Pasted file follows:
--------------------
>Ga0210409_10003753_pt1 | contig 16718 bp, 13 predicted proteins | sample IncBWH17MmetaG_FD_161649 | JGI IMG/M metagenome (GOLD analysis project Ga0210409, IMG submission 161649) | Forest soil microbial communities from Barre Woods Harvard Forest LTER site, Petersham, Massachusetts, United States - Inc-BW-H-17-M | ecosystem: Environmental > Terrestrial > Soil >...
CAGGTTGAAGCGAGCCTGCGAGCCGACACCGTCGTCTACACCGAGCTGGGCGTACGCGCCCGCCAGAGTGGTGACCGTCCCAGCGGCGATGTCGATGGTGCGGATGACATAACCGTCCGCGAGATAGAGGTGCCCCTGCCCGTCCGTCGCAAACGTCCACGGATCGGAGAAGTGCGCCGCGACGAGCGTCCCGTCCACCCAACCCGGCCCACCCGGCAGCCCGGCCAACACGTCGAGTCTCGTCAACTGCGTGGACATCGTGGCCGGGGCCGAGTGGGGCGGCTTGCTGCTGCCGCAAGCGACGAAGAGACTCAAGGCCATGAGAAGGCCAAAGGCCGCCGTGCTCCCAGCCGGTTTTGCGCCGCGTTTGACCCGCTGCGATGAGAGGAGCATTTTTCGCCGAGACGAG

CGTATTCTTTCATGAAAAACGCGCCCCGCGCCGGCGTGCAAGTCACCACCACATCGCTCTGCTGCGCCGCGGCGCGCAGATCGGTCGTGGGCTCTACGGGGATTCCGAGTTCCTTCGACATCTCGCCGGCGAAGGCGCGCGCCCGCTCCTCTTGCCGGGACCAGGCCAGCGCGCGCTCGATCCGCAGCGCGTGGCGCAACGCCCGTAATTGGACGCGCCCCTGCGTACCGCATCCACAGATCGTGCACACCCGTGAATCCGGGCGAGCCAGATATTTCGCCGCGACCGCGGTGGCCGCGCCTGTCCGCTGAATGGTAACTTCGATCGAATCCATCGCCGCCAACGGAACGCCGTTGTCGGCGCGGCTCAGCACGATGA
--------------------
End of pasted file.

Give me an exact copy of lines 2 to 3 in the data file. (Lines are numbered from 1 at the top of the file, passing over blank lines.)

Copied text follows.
CAGGTTGAAGCGAGCCTGCGAGCCGACACCGTCGTCTACACCGAGCTGGGCGTACGCGCCCGCCAGAGTGGTGACCGTCCCAGCGGCGATGTCGATGGTGCGGATGACATAACCGTCCGCGAGATAGAGGTGCCCCTGCCCGTCCGTCGCAAACGTCCACGGATCGGAGAAGTGCGCCGCGACGAGCGTCCCGTCCACCCAACCCGGCCCACCCGGCAGCCCGGCCAACACGTCGAGTCTCGTCAACTGCGTGGACATCGTGGCCGGGGCCGAGTGGGGCGGCTTGCTGCTGCCGCAAGCGACGAAGAGACTCAAGGCCATGAGAAGGCCAAAGGCCGCCGTGCTCCCAGCCGGTTTTGCGCCGCGTTTGACCCGCTGCGATGAGAGGAGCATTTTTCGCCGAGACGAG

CGTATTCTTTCATGAAAAACGCGCCCCGCGCCGGCGTGCAAGTCACCACCACATCGCTCTGCTGCGCCGCGGCGCGCAGATCGGTCGTGGGCTCTACGGGGATTCCGAGTTCCTTCGACATCTCGCCGGCGAAGGCGCGCGCCCGCTCCTCTTGCCGGGACCAGGCCAGCGCGCGCTCGATCCGCAGCGCGTGGCGCAACGCCCGTAATTGGACGCGCCCCTGCGTACCGCATCCACAGATCGTGCACACCCGTGAATCCGGGCGAGCCAGATATTTCGCCGCGACCGCGGTGGCCGCGCCTGTCCGCTGAATGGTAACTTCGATCGAATCCATCGCCGCCAACGGAACGCCGTTGTCGGCGCGGCTCAGCACGATGA